International Women's Day
International Women's Day is celebrated on March 8 every year. It is a focal point in the movement for women's rights. A New York textile factory caught on fire on 8 March 1908, with the owner trapping his female workers inside to prevent them from striking with other factory workers, he had been forcing them to work 10-hour days, making fabric of lilac color. 129 workers died in the fire. The colors of the fabric they were working on were chosen as the symbol of the international women's rights movement. After the Socialist Party of America organized a Women's Day on February 1909, in New York. At the 1910 International Socialist Woman's Conference suggested German revolutionary Clara Zetkin proposed that 8 March be honored as a day annually in memory of working women; the day has been celebrated as International Women's Day or International Working Women's Day since. For women at that meeting, the day was about demanding the right to work without discrimination. After women gained suffrage in Soviet Russia in 1917, March 8 became a national holiday there.
The day was predominantly celebrated by the socialist movement and communist countries until it was adopted by the feminist movement in about 1967. The United Nations began celebrating the day in 1975. Commemoration of International Women's Day today ranges from being a public holiday in some countries to being ignored elsewhere. In some places, it is a day of protest. International Men's Day is celebrated on November 19; the earliest Women's Day observance, called "National Woman's Day," was held on February 28, 1909, in New York, organized by the Socialist Party of America at the suggestion of activist Theresa Malkiel. Though there have been claims that the day was commemorating a protest by women garment workers in New York on March 8, 1857, researchers have described this as a myth. In August 1910, an International Socialist Women's Conference was organized to precede the general meeting of the Socialist Second International in Copenhagen, Denmark. Inspired in part by the American socialists, German Socialist Luise Zietz proposed the establishment of an annual Women's Day and was seconded by fellow socialist and communist leader Clara Zetkin, supported by socialist activist Käte Duncker, although no date was specified at that conference.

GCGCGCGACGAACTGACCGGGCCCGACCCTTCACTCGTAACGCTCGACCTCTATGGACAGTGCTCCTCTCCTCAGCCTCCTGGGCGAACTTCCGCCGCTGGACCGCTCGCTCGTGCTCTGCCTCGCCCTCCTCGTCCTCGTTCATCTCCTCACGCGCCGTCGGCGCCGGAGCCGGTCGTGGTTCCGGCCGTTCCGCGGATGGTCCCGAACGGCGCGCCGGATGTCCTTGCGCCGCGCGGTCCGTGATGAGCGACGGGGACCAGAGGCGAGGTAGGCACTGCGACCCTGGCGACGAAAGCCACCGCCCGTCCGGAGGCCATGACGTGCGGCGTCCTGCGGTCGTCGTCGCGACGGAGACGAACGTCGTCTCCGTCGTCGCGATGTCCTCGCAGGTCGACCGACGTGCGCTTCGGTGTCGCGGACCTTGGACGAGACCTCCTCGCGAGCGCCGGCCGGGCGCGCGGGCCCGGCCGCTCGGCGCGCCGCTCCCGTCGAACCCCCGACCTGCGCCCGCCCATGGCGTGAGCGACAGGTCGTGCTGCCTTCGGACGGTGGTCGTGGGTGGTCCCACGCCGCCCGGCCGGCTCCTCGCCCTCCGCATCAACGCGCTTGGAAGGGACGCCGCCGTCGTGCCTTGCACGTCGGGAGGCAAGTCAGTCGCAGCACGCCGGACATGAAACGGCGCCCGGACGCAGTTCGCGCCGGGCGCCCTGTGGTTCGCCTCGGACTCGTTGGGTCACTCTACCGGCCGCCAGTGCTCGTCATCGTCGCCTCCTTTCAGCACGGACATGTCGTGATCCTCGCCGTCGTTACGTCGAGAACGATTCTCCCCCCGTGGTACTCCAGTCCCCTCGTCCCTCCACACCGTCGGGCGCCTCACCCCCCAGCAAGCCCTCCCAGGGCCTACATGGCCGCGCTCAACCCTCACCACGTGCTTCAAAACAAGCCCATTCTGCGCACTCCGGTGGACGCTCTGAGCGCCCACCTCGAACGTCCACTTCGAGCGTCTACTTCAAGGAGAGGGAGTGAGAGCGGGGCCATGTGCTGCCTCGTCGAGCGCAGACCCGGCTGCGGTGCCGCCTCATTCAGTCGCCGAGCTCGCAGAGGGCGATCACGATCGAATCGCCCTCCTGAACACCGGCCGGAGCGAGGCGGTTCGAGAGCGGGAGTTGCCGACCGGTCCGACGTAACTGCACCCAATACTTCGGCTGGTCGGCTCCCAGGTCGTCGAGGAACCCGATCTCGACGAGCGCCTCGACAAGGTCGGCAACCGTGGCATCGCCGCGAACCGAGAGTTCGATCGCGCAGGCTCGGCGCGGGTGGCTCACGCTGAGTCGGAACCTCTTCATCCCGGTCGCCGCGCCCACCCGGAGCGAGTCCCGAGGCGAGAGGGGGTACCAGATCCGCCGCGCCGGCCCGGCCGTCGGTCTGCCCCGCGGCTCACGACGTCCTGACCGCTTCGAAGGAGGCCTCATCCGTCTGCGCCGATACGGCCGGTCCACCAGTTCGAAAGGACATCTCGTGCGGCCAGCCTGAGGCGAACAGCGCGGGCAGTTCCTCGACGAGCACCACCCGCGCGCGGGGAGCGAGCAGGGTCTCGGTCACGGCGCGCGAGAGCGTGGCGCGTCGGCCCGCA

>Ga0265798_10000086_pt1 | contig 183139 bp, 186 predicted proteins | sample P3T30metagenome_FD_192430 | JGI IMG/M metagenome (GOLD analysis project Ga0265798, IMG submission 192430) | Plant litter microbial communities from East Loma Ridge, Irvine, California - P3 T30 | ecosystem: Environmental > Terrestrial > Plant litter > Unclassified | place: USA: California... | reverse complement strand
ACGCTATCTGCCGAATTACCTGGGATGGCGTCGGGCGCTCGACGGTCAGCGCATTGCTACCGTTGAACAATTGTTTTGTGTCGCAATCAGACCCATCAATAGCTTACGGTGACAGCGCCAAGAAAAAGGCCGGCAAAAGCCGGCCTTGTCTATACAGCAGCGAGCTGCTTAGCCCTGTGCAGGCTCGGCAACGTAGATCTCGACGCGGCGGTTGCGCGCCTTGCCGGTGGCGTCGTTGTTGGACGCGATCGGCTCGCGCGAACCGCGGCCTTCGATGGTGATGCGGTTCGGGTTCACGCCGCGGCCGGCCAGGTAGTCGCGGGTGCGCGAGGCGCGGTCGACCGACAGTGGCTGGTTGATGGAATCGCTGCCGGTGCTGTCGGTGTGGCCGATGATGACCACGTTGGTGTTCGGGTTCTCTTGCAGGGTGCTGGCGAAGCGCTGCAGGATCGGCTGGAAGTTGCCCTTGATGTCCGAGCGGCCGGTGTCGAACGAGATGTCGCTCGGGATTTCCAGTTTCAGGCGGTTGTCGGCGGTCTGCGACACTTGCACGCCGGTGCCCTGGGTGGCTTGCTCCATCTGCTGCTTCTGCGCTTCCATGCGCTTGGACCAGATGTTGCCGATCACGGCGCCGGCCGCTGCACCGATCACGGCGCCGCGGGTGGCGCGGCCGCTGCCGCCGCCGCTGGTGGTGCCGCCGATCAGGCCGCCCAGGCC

Delegates agreed with the idea as a strategy to promote equal rights including suffrage for women. The following year on March 19, 1911, IWD was marked for the first time, by over a million people in Austria, Denmark and Switzerland. In the Austro-Hungarian Empire alone, there were 300 demonstrations. In Vienna, women paraded on the Ringstrasse and carried banners honouring the martyrs of the Paris Commune. Women demanded that they be given the right to hold public office, they protested against employment sex discrimination. The Americans continued to celebrate National Women's Day on the last Sunday in February. In 1913 Russian women observed their first International Women's Day on the last Saturday in February. In 1914 International Women's Day was held on March 8 in Germany because that day was a Sunday, now it is always held on March 8 in all countries; the 1914 observance of the Day in Germany was dedicated to women's right to vote, which German women did not win until 1918. In London there was a march from Bow to Trafalgar Square in support of women's suffrage on March 8, 1914.
Activist Sylvia Pankhurst was arrested in front of Charing Cross station on her way to speak in Trafalgar Square. On March 8, 1917, on the Gregorian calendar, in the capital of the Russian Empire, women textile workers began a demonstration, covering the whole city; this marked the beginning of the February Revolution, which alongside the October Revolution made up the Russian Revolution. Women in Saint Petersburg went on strike that day for "Bread and Peace" – demanding the end of World War I, an end to Russian food shortages, the end of czarism. Revolutionary leader Leon Trotsky wrote, "23 February was International Woman's Day and meetings and actions were foreseen, but we did not imagine. Revolutionary actions were foreseen but without date, but in the morning, despite the orders to the contrary, textile workers left their work in several factories and sent delegates to ask for support of the strike… which led to mass strike... all went out into the streets." Seven days Tsar Nicholas II abdicated, the provisional Government granted women the right to vote.